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UK Liberal Democrats to elect new leader in new year after Jo Swinson loses seat

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Liberal Democrats candidate for East Dunbartonshire Jo Swinson is seen at a counting centre for Britain's general election in Bishopbriggs, Britain December 13, 2019.
Liberal Democrats candidate for East Dunbartonshire Jo Swinson is seen at a counting centre for Britain's general election in Bishopbriggs, Britain December 13, 2019.   -  
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Britain's Liberal Democrats will hold a leadership contest in the new year after leader Jo Swinson lost her seat on Friday in a bruising General Election night for the party.

Swinson had only been leading the centrist party since July following the resignation of former leader Vince Cable, but lost her seat as representative for East Dunbartonshire, north of Glasgow, to the Scottish National party' Amy Callaghan by just 149 votes.

The #exitpoll is out! What are the results and what does it mean? Our correspondent Orlando Crowcroft is in Scotland to bring you the latest. Got questions? Leave them below. https://bit.ly/2rwFT4x

Publiée par Euronews English sur Jeudi 12 décembre 2019

Lib Dem President, Baroness Sal Brinton said in a statement that "in the weeks ahead we will elect a new leader and our party will continue to be the rallying point for anyone who believes in a country where everyone has the chance to get on in life."

She also thanked Swinson for "her honest and fearless leadership" and flagged that "in this election, we gained more votes than in 2017 and we have been joined by many new MPs."

Brinton and MP Ed Davey will be joint acting leaders in the meantime.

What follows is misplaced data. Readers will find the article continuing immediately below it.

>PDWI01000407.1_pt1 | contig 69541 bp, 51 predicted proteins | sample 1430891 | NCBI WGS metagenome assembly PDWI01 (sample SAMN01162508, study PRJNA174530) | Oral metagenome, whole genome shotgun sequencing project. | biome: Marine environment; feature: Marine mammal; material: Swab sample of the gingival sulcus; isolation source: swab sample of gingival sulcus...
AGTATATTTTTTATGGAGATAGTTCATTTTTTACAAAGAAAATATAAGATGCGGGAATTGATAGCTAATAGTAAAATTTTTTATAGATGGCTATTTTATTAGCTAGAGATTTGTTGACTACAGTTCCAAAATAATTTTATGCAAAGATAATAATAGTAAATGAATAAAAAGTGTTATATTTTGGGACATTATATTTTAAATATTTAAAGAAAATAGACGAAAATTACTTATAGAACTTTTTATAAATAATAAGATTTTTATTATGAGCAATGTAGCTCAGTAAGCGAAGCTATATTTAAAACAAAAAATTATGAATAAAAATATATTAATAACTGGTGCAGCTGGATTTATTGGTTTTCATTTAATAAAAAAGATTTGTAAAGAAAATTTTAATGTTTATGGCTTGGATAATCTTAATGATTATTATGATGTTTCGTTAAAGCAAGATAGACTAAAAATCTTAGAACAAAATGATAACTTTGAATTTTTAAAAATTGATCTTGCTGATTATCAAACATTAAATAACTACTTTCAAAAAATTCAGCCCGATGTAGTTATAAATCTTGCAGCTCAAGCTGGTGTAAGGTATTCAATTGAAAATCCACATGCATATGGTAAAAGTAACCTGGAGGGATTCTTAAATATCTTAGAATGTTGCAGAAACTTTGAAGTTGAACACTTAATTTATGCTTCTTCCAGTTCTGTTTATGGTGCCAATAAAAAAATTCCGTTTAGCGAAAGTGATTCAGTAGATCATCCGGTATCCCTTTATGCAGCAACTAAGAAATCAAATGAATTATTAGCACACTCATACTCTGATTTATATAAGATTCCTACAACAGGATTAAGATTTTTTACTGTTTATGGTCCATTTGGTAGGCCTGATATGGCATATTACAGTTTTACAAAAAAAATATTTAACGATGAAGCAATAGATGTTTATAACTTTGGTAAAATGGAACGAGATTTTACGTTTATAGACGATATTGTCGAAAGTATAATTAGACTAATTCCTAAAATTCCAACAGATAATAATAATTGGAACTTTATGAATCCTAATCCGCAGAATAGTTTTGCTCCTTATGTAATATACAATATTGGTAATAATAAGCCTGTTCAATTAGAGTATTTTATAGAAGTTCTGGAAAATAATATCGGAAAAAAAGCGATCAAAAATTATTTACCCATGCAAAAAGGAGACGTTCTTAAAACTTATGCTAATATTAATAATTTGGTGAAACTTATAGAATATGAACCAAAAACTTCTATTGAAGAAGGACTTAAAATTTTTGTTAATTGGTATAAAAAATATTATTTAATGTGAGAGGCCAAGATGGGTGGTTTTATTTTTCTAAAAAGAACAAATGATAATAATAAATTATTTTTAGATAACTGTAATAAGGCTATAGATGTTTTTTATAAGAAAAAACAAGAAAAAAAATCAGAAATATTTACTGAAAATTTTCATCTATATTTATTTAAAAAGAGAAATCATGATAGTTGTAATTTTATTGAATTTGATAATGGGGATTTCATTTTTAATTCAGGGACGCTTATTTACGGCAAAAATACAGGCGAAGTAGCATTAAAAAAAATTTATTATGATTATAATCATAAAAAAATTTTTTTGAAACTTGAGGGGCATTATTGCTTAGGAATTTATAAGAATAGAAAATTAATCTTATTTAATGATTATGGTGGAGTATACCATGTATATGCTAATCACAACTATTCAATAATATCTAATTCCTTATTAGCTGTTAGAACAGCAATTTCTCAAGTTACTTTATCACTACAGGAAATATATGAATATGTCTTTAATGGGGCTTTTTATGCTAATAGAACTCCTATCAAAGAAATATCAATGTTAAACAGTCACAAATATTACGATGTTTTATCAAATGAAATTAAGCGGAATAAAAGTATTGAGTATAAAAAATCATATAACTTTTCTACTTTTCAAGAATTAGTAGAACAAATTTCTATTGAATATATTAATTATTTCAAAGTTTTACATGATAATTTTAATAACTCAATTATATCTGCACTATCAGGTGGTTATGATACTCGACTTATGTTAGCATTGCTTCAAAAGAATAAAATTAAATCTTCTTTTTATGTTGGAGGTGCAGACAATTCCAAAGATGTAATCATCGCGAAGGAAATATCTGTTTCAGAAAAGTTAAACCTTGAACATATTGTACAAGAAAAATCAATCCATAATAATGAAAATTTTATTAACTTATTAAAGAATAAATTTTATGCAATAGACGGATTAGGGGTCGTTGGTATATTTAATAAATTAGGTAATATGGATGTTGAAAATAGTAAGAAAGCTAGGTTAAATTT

The Liberal Democrats are projected to win just 11 seats in the 650-strong Parliament, down one from what they secured in the 2017 general elections, and 10 from when the election was announced. The party had welcomed a string of defectors over the past few months.

Swinson stood by her campaign strategy, saying in a statement that the "Liberal Democrats have stood up for openness, generosity and hope" but recognised that "this is clearly a setback for liberal values."

Chuka Umunna — who joined the Lib Dems earlier this year after defecting from Labour and the Change UK party — lost his seat but said: "we almost trebled our share of the vote".

He added that serving his constituency for the past decade had been "the privilege of my life" and that he will continue to support the party from outside the House of Commons.

"For the liberal, internationalist, pro-European, progressive, centre-ground of British politics, the Liberal Democrats still have a vital role to play, despite the disappointing results of this general election. We will live to fight another day and learn from what has happened these last few months," he wrote on Facebook.

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